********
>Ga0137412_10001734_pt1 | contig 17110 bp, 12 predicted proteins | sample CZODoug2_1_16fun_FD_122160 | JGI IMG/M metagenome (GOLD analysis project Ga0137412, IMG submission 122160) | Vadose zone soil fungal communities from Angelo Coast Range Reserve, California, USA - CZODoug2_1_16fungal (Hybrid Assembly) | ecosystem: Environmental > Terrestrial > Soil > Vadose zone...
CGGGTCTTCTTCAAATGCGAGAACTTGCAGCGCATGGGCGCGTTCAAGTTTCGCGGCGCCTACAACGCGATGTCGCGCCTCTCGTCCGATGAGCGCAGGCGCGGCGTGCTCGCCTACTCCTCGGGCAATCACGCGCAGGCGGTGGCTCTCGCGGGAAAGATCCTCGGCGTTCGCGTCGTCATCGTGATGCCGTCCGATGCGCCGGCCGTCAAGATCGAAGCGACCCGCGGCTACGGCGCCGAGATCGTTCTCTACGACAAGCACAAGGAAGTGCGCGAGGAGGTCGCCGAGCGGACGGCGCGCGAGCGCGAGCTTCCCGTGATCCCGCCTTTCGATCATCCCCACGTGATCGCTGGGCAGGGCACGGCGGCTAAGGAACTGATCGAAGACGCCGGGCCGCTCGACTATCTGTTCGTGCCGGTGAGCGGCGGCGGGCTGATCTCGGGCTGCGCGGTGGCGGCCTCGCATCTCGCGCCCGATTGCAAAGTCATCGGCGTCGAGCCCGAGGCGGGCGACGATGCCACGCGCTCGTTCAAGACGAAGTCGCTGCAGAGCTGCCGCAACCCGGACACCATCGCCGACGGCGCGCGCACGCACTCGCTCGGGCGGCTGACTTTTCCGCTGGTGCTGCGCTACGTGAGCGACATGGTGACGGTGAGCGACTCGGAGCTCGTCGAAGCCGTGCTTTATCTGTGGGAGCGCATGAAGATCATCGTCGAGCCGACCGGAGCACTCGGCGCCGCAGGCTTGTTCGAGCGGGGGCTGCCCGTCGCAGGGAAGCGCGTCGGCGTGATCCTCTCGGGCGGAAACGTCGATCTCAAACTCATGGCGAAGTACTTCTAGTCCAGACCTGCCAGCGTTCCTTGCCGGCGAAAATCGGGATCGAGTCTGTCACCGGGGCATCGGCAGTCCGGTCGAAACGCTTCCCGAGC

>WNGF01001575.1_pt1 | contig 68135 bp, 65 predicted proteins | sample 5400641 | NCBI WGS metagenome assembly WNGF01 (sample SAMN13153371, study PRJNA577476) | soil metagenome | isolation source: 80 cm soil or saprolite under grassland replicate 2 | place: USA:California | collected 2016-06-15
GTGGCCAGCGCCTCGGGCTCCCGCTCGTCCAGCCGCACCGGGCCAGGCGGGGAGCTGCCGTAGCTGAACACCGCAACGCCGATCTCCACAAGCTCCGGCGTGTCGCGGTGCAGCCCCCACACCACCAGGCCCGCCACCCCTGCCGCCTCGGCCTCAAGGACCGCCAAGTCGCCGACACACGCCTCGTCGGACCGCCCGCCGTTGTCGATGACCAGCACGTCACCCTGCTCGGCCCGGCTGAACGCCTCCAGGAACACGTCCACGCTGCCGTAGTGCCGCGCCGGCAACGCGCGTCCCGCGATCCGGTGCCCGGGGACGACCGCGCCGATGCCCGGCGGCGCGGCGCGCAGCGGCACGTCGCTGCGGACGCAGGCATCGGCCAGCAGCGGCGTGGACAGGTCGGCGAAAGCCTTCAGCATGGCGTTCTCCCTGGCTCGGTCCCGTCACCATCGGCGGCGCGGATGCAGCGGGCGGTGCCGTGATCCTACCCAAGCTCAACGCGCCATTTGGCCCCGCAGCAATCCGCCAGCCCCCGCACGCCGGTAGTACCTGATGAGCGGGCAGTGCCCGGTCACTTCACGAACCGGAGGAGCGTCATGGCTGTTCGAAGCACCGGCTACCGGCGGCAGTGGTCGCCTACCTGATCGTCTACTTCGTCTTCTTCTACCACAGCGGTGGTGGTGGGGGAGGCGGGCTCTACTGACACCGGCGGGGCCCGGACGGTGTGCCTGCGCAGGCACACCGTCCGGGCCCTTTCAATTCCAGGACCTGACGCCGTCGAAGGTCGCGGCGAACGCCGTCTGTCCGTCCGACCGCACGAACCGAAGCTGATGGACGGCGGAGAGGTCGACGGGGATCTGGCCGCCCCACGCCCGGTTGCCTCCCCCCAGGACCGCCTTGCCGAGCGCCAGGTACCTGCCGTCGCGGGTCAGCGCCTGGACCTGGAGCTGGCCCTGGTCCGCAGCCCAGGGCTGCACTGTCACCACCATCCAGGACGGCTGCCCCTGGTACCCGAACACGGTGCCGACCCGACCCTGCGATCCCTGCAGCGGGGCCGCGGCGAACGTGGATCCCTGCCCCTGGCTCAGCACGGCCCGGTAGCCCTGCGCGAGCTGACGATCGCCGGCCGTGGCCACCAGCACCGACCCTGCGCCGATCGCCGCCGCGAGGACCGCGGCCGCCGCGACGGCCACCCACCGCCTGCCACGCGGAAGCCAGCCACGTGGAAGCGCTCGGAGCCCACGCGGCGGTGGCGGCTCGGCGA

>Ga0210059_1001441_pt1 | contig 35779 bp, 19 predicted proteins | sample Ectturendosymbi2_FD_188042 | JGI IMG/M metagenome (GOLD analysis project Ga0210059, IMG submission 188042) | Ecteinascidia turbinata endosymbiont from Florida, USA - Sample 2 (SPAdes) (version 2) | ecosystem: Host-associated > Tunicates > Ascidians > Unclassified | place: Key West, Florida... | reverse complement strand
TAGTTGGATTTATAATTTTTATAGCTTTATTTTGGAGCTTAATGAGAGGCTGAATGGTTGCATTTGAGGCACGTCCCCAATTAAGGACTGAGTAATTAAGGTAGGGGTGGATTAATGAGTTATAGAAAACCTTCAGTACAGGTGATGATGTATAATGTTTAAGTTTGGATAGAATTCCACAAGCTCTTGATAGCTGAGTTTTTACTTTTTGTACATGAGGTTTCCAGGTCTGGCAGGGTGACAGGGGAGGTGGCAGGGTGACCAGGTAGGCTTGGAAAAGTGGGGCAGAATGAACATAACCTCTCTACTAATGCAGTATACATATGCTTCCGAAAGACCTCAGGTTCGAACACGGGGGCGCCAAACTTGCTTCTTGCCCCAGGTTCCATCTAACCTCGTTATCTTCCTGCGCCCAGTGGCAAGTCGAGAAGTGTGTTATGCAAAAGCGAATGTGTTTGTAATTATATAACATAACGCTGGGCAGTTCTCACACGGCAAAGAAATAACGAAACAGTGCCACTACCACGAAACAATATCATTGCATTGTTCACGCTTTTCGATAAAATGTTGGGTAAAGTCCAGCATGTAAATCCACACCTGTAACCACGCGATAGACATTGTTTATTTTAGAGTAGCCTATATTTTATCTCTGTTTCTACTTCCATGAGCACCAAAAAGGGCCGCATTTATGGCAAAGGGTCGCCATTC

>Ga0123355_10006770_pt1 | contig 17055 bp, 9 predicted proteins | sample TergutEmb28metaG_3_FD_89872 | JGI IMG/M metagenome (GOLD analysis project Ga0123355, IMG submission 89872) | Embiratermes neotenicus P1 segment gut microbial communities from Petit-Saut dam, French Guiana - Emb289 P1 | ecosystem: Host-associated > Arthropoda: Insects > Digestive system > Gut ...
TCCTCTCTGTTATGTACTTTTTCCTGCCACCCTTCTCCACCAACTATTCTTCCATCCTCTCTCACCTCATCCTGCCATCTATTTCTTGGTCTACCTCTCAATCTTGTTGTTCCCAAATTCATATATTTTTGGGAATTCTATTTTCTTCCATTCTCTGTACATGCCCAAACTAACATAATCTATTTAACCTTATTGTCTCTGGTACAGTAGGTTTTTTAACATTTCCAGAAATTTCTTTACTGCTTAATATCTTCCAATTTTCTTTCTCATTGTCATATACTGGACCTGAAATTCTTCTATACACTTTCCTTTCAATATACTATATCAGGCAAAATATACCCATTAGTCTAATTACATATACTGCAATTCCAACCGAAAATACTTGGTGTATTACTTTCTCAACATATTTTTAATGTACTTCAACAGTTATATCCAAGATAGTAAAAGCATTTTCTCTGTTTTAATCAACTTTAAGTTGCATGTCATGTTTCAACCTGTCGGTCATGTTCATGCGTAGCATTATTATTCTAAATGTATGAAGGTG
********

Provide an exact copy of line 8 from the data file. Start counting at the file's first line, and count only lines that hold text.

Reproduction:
TCCTCTCTGTTATGTACTTTTTCCTGCCACCCTTCTCCACCAACTATTCTTCCATCCTCTCTCACCTCATCCTGCCATCTATTTCTTGGTCTACCTCTCAATCTTGTTGTTCCCAAATTCATATATTTTTGGGAATTCTATTTTCTTCCATTCTCTGTACATGCCCAAACTAACATAATCTATTTAACCTTATTGTCTCTGGTACAGTAGGTTTTTTAACATTTCCAGAAATTTCTTTACTGCTTAATATCTTCCAATTTTCTTTCTCATTGTCATATACTGGACCTGAAATTCTTCTATACACTTTCCTTTCAATATACTATATCAGGCAAAATATACCCATTAGTCTAATTACATATACTGCAATTCCAACCGAAAATACTTGGTGTATTACTTTCTCAACATATTTTTAATGTACTTCAACAGTTATATCCAAGATAGTAAAAGCATTTTCTCTGTTTTAATCAACTTTAAGTTGCATGTCATGTTTCAACCTGTCGGTCATGTTCATGCGTAGCATTATTATTCTAAATGTATGAAGGTG